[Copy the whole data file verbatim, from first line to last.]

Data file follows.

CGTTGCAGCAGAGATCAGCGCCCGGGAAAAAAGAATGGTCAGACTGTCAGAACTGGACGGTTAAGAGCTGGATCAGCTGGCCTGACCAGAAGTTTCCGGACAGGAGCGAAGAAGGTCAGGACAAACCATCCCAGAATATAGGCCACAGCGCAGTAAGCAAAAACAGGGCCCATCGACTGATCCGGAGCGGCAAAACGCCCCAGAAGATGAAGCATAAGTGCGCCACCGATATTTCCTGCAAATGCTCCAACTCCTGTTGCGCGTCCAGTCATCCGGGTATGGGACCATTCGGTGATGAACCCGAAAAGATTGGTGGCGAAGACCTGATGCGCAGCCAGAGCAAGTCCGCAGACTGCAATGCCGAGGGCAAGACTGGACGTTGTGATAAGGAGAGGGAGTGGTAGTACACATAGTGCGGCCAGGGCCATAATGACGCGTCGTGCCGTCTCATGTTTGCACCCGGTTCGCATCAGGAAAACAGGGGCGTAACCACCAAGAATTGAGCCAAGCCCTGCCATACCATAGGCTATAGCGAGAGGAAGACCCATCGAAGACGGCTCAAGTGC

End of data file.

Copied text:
CGTTGCAGCAGAGATCAGCGCCCGGGAAAAAAGAATGGTCAGACTGTCAGAACTGGACGGTTAAGAGCTGGATCAGCTGGCCTGACCAGAAGTTTCCGGACAGGAGCGAAGAAGGTCAGGACAAACCATCCCAGAATATAGGCCACAGCGCAGTAAGCAAAAACAGGGCCCATCGACTGATCCGGAGCGGCAAAACGCCCCAGAAGATGAAGCATAAGTGCGCCACCGATATTTCCTGCAAATGCTCCAACTCCTGTTGCGCGTCCAGTCATCCGGGTATGGGACCATTCGGTGATGAACCCGAAAAGATTGGTGGCGAAGACCTGATGCGCAGCCAGAGCAAGTCCGCAGACTGCAATGCCGAGGGCAAGACTGGACGTTGTGATAAGGAGAGGGAGTGGTAGTACACATAGTGCGGCCAGGGCCATAATGACGCGTCGTGCCGTCTCATGTTTGCACCCGGTTCGCATCAGGAAAACAGGGGCGTAACCACCAAGAATTGAGCCAAGCCCTGCCATACCATAGGCTATAGCGAGAGGAAGACCCATCGAAGACGGCTCAAGTGC